Compass is written specifically for
Microsoft Windows, so it won't run directly on a Macintosh.
There are however some trick that may allow you to use Compass
on a Mac. Since I don't own a Mac, I haven't tested any of these
approaches, but I don't see any reason why they won't work.
Getting Windows. Most of the methods
described below require that you get a copy of Windows to run on
your Mac. This is not too expensive if you go through EBay. Any
version of Windows from Windows 2000 through Windows 7 should
work, but to keep expenses and hassles lows, I would probably go
with Windows XP, 32-bit, Service Pack-3. I see them offered on
EBay for around $30 to $50.
1. Boot Camp. Boot Camp is a program
that allows a Macintosh "dual-boot" into either the Mac OS or
Windows. This means only one operating system can run on the
computer at a time. As such, while Windows is running, it can
run at full speed and access all the capabilities of the
computer hardware. Here are links to information about Boot
2. Virtual Machines. This option
creates a special separate environment on the computer called a
Virtual Machine. The Virtual Machine runs under the Mac OS and
so, in effect, both operating systems are running at the same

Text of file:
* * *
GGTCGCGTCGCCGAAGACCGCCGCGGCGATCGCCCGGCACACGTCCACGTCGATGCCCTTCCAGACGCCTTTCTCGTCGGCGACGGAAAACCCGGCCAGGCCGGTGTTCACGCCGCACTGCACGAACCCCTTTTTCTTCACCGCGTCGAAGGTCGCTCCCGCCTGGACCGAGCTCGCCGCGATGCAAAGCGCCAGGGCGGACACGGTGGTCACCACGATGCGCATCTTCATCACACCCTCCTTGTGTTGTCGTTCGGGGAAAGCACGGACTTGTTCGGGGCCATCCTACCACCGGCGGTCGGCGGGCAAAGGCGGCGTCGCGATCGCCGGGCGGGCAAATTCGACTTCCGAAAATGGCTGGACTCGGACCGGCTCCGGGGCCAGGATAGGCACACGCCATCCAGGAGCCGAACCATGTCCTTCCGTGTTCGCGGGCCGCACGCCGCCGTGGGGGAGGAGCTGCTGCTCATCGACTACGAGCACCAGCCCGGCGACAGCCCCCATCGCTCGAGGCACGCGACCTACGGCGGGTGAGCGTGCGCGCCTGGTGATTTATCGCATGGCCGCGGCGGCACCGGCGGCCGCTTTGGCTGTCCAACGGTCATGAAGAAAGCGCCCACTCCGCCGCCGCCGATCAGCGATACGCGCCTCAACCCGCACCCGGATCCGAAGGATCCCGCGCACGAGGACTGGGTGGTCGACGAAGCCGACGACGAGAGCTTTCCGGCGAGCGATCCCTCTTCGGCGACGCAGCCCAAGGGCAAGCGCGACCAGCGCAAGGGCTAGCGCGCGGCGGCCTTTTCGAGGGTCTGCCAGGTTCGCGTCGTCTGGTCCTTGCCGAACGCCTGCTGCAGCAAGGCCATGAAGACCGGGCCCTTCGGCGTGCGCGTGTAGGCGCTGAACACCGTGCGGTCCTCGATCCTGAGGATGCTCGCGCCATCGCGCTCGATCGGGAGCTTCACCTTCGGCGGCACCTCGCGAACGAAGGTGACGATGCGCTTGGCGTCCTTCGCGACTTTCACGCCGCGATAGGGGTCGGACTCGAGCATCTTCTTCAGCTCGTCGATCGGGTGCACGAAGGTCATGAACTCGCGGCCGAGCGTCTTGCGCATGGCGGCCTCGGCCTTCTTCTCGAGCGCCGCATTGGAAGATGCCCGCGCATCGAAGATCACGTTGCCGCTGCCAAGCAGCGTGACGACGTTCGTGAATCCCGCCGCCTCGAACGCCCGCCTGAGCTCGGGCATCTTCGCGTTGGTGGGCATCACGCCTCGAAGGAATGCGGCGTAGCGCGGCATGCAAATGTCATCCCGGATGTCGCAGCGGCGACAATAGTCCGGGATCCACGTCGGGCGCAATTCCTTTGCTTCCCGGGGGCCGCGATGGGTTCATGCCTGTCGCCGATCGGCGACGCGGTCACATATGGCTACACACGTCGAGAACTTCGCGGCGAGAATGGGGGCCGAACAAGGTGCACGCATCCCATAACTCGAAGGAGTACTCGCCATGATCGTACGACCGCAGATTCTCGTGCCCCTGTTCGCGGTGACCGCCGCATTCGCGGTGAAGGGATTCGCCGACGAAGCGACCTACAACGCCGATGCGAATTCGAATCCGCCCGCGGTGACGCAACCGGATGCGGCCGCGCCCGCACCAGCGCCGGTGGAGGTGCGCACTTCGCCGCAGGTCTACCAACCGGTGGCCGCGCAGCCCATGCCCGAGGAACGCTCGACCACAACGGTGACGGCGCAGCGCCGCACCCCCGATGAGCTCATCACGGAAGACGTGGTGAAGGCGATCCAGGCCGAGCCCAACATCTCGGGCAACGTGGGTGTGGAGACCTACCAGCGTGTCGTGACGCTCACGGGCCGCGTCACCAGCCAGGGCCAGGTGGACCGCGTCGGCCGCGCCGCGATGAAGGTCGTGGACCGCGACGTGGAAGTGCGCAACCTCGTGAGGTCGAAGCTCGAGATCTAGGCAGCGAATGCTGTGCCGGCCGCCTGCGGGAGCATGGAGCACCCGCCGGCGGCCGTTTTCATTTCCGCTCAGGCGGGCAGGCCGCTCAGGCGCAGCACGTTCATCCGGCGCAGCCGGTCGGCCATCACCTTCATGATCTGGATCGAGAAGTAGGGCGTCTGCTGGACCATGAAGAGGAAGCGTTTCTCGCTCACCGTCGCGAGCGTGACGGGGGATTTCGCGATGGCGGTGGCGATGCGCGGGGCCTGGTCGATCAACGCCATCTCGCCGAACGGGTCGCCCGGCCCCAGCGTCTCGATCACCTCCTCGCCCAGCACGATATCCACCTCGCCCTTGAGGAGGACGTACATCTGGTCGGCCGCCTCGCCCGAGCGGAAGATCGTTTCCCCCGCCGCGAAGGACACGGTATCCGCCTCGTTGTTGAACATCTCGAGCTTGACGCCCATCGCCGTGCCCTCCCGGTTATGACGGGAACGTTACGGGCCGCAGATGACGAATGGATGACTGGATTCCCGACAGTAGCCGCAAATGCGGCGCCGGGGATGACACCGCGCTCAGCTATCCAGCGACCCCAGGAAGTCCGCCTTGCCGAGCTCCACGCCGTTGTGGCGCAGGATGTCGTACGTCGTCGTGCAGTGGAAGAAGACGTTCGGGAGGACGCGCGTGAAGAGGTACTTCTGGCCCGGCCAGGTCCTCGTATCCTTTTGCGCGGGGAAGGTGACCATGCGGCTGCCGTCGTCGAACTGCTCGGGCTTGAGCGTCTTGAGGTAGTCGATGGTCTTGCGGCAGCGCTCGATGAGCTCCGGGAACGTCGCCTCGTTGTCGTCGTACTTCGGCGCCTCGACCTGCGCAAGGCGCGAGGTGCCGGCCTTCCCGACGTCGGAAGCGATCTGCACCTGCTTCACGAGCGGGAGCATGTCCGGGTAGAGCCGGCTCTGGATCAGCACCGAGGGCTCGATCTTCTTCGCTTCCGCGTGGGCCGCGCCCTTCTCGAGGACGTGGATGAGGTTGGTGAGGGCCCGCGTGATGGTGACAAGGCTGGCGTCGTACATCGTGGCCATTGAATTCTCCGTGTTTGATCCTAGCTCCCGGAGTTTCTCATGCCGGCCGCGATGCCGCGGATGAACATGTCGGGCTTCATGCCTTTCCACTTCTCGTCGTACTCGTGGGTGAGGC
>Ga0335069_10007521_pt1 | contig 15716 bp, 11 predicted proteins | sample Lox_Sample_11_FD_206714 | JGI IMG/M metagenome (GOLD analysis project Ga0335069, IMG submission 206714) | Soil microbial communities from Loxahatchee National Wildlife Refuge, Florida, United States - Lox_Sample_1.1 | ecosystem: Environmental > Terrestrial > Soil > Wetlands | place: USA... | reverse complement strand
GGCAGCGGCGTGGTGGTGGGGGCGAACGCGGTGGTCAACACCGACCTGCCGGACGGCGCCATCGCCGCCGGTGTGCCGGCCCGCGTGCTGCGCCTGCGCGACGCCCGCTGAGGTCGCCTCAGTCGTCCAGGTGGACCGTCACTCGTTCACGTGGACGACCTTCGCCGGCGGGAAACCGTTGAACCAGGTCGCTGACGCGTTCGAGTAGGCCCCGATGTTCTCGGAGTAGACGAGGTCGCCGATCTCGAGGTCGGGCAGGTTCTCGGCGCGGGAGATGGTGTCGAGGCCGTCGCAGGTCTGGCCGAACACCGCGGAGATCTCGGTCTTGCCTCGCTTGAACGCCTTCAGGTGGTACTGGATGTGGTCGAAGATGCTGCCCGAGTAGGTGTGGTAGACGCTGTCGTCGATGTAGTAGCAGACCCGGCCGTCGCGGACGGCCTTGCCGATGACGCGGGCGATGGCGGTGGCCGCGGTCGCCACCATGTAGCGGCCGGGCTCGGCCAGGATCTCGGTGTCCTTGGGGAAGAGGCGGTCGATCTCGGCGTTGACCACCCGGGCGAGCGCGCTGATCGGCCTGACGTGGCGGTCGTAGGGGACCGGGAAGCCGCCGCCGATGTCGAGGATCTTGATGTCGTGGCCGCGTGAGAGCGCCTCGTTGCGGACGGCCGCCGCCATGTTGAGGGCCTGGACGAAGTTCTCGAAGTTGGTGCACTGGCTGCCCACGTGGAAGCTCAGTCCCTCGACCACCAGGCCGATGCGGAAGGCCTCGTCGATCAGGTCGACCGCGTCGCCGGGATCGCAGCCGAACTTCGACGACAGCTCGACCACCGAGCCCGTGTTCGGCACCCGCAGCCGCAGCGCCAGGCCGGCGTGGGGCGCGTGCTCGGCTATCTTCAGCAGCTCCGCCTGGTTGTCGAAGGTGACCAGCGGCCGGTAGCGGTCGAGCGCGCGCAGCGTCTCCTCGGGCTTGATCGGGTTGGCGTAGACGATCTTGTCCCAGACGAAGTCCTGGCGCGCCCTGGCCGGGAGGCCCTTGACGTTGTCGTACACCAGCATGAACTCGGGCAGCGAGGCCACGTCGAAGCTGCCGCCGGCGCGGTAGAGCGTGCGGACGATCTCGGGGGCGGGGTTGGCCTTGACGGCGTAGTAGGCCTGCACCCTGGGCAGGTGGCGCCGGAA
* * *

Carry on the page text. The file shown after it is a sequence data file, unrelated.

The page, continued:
time and you can access either operating system at any time. The
down side is that Windows may run slightly slower and may not be
able to access all the hardware features of the computer. This
is probably not a problem for Compass, since it doesn't need
access any fancy hardware, but you might not be able to access
devices like drawing tables or scanners from Windows.
There are several companies that make Virtual
Machine software for the Mac.
3. Windows Emulation. With this option,
a special program running on the Mac Simulates the Windows
operating system environment. Since it is simulating Windows,
you don't actually need a copy of Windows to make it run. Also
the most widely used version is free. On the down side, the
software will run considerably slower, although computers are so
fast these days, that you probably won't notice a difference
with most program. The biggest down side is compatibility.
Because the emulator has to match every single standard Windows
subroutine exactly right, there is a high risk that you will
encounter compatibility problems. Here is a link to the most
popular emulator, which is called"Wine."